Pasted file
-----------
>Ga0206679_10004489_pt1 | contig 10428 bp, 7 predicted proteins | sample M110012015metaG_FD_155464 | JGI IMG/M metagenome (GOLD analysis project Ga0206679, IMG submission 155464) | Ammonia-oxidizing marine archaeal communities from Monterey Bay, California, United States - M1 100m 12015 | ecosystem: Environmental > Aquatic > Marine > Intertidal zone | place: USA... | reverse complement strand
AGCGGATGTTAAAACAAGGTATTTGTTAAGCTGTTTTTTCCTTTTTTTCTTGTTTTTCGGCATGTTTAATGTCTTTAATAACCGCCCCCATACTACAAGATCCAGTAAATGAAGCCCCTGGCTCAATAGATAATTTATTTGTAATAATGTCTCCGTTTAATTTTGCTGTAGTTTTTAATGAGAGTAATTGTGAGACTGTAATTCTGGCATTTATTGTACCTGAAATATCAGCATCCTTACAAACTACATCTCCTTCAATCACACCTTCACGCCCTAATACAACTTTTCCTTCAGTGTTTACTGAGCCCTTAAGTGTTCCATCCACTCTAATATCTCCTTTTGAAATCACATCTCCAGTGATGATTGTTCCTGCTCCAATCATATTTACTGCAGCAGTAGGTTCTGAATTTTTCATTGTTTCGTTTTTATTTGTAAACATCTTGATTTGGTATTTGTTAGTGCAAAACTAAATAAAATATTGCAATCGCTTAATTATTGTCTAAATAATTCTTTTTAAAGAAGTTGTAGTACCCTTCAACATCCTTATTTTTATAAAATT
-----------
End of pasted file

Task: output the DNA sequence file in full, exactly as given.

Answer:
>Ga0206679_10004489_pt1 | contig 10428 bp, 7 predicted proteins | sample M110012015metaG_FD_155464 | JGI IMG/M metagenome (GOLD analysis project Ga0206679, IMG submission 155464) | Ammonia-oxidizing marine archaeal communities from Monterey Bay, California, United States - M1 100m 12015 | ecosystem: Environmental > Aquatic > Marine > Intertidal zone | place: USA... | reverse complement strand
AGCGGATGTTAAAACAAGGTATTTGTTAAGCTGTTTTTTCCTTTTTTTCTTGTTTTTCGGCATGTTTAATGTCTTTAATAACCGCCCCCATACTACAAGATCCAGTAAATGAAGCCCCTGGCTCAATAGATAATTTATTTGTAATAATGTCTCCGTTTAATTTTGCTGTAGTTTTTAATGAGAGTAATTGTGAGACTGTAATTCTGGCATTTATTGTACCTGAAATATCAGCATCCTTACAAACTACATCTCCTTCAATCACACCTTCACGCCCTAATACAACTTTTCCTTCAGTGTTTACTGAGCCCTTAAGTGTTCCATCCACTCTAATATCTCCTTTTGAAATCACATCTCCAGTGATGATTGTTCCTGCTCCAATCATATTTACTGCAGCAGTAGGTTCTGAATTTTTCATTGTTTCGTTTTTATTTGTAAACATCTTGATTTGGTATTTGTTAGTGCAAAACTAAATAAAATATTGCAATCGCTTAATTATTGTCTAAATAATTCTTTTTAAAGAAGTTGTAGTACCCTTCAACATCCTTATTTTTATAAAATT